Your buttocks are composed of fats and gluteal muscles. Commonly, most of us do not pay much attention to this part of our body unless we feel discomfort or pain. All the more, we need to check with a healthcare provider when it persists and can hugely affect our daily lives. But what condition is causing this? Here’s why:
The buttocks can be prone to injuries and diseases too. While most of the conditions are not life-threatening, which can vary from minor muscle strains to infections, some may still need to be treated by a doctor. Regular buttock pain exercises can also help in alleviating discomfort and improving the overall strength of the gluteal muscles.
Conditions Causing Buttock Pain
Bruising is caused by damage in the blood vessels, causing the blood to pool from the area. It is often seen as a black or blue pigmentation in the skin that could indicate how long it will last until it heals. When there is a bruise on the buttocks, it causes pain. You may get bruises when you fall on the buttocks when walking or have been injured when playing sports such as football and soccer. Aside from bruising, you can also feel swelling and tenderness around the area.
B. Muscle Strain
The buttocks are composed of three muscles namely: gluteus maximus, gluteus medius, and gluteus minimus. When one of these muscles is overstretched, it can cause muscle strain. This causes swelling, tenderness, muscle spasms,s and pain. You may get muscle strain if you overstretched during exercise, if there is no proper warm-up before exercise, or if a sudden movement that stretches the muscle.
Sciatica is a sharp burning pain that radiates that can run from your lower back through your buttocks and down the legs. Along with this, you may also feel numbness or tingling sensation. This is caused by particular conditions such as herniated discs. When you are in your 40s and 50s, you have a higher risk of having sciatica because what causes it becomes more common with age.
There is a bursa located in your buttocks called the ischial bursa. When this fluid-filled sac called the bursa becomes inflamed, it causes pain in the buttocks. This condition is called bursitis. Symptoms may include pain upon sitting or lying down, radiation pain down your thigh, swelling, and tenderness. You can develop this condition because of prolonged sitting on a hard surface. This type of bursitis is called a “weaver’s bottom” or “tailor’s seat.”
In our spine, there are small pads filled with a jelly-like material that serves as a cushion. These are called spinal discs. A herniated disc occurs when the inner material of the disc leaks outside the protective covering, where it can press nerves that causes pain, numbness, and weakness. If the lumbar spine area is affected by this condition, you’ll likely feel pain in your buttocks which can radiate down the legs. It may also include other symptoms such as numbness, tingling sensation, and weakness.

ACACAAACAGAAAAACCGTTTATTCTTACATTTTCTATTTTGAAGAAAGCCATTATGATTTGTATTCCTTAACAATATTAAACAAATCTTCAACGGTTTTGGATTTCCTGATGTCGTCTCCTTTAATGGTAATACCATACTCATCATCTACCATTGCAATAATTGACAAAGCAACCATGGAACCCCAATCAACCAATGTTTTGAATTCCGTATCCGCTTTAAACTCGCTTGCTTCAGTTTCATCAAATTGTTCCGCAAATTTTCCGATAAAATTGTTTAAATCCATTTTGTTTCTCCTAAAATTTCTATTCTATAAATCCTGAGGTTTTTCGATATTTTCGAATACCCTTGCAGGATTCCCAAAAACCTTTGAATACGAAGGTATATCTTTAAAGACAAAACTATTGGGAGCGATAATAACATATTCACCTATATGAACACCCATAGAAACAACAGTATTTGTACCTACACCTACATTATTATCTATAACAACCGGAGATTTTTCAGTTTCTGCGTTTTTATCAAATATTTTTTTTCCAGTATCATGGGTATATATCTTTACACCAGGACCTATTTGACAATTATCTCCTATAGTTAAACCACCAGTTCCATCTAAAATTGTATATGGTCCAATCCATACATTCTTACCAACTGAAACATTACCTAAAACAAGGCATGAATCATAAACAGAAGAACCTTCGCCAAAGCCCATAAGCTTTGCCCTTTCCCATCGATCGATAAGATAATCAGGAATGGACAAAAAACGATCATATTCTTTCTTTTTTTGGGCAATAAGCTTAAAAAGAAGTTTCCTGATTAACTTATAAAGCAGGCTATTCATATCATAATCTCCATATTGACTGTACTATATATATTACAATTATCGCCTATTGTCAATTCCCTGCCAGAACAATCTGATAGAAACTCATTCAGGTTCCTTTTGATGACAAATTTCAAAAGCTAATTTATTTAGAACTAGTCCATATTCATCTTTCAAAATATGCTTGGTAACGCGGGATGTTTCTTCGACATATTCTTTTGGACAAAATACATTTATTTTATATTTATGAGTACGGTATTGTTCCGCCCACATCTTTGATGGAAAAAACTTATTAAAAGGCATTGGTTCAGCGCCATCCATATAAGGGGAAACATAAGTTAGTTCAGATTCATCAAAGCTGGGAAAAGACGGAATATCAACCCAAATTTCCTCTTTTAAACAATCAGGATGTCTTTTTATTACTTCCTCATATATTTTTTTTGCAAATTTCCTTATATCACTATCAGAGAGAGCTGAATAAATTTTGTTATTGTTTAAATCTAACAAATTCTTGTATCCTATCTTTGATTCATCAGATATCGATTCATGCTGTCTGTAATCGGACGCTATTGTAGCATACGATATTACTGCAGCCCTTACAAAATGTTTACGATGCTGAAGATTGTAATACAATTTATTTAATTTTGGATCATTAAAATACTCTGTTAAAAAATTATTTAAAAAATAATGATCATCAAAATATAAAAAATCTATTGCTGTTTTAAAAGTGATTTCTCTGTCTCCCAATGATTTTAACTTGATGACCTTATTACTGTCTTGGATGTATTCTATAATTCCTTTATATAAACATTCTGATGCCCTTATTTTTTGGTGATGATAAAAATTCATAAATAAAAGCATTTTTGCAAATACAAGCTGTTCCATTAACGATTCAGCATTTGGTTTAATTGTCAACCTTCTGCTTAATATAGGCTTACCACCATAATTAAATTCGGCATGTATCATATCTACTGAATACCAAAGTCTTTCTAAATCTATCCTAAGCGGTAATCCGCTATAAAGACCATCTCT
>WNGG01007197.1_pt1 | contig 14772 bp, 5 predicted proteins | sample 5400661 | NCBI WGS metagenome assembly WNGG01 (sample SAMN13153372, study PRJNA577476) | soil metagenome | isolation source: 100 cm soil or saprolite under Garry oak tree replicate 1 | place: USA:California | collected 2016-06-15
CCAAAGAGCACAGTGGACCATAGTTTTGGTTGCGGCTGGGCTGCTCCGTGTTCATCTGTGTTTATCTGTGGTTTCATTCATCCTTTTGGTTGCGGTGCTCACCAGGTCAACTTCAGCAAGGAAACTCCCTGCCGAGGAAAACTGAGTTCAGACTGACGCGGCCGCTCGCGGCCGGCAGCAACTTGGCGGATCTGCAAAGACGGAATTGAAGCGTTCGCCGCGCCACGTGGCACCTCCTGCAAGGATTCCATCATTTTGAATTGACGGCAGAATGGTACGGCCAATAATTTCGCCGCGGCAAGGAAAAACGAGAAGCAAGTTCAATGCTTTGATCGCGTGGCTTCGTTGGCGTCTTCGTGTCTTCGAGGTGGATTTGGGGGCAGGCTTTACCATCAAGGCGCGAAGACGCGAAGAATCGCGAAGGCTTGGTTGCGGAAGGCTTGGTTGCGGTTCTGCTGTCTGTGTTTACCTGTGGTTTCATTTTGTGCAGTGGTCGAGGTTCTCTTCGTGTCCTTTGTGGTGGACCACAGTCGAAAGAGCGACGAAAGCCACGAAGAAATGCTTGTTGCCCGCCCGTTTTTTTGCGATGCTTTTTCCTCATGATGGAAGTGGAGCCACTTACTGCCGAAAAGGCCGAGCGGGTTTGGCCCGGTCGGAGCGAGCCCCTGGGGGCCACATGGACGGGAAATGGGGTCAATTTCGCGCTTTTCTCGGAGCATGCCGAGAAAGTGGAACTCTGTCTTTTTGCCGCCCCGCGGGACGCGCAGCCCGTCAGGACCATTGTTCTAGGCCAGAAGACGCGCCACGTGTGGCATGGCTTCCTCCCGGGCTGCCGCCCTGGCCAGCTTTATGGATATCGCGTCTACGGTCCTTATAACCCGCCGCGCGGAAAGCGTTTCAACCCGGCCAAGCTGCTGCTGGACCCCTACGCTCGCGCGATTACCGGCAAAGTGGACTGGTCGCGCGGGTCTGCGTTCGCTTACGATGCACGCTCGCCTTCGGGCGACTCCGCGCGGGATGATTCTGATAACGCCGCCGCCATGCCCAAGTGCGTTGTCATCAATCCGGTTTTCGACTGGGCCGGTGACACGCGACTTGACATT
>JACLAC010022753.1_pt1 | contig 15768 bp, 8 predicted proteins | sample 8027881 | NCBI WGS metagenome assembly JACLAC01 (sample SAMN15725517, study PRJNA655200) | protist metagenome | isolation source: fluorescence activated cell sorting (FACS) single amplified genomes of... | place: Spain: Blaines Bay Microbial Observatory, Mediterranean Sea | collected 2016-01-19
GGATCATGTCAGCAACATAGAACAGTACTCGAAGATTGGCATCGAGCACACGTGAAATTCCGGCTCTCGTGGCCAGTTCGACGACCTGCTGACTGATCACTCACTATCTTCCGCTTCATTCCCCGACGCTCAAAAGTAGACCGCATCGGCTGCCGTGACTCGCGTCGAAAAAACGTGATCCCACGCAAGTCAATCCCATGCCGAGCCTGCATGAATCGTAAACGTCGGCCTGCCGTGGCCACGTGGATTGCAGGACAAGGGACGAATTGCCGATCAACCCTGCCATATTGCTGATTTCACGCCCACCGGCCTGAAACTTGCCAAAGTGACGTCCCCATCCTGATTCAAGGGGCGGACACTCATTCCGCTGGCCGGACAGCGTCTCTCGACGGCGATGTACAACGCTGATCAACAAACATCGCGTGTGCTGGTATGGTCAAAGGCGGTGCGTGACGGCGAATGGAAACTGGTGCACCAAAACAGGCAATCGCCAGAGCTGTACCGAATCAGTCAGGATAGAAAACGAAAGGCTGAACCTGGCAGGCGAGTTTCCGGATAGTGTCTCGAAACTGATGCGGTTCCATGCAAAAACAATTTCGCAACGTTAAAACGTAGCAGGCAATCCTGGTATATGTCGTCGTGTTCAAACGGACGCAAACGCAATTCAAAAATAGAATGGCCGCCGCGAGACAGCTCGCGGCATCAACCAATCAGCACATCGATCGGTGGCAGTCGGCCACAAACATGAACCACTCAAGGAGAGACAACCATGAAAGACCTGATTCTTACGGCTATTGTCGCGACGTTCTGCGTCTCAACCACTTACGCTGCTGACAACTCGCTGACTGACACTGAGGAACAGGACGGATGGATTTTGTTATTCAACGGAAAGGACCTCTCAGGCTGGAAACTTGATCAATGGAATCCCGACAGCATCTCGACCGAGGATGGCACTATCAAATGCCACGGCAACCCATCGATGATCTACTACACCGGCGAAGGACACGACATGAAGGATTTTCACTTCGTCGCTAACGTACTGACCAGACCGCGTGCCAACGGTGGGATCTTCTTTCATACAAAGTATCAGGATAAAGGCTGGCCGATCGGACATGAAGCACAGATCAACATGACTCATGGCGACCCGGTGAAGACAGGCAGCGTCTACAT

F. Degenerative Disk Disease
The spinal disk, which serves as a cushion to prevent the bones in your spine from rubbing against each other, can wear down over time, especially as we age. Degeneration of these spinal disks can cause pain in the buttocks and thighs. It may get worse when sitting, bending, or lifting something while walking or moving relieves it.
G. Piriformis Syndrome
This condition occurs when the piriformis muscle, located at your lower back to the top of your thigh, compresses the sciatic nerve. This can cause pain called sciatica. This type of pain usually radiates from the buttocks down the back of your leg. The pain may get worse with walking, running, or sitting.
The sacroiliac joint connects the sacrum to the pelvic bone. When this joint becomes inflamed, it causes pain in your lower back that radiates down your buttock to your upper leg. Pain may get worse when walking, running, or climbing stairs.
A condition that causes pain and stiffness, especially in the joints. Arthritis in the hip joint can cause pain that radiates to the buttocks. The pain is worse in the morning and may gradually improve when moving. Buttock pain exercises can be beneficial for managing some of these conditions
Anatomy of the Gluteal Region
The gluteal region is located posteriorly to the pelvic girdle. The muscles in this anatomical move the lower limb at the hip joint. It is divided into two groups:
- Superficial Abductors and Extensors
Include the gluteus maximus, gluteus medius, gluteus minimus, and tensor fascia lata. They are a large group of muscles needed for abduction and extension of the femur.
- Deep Lateral Rotators
These include the quadratus femoris, piriformis, gemellus superior, gemellus inferior and obturator internus.These muscles are needed for laterally rotating the femur.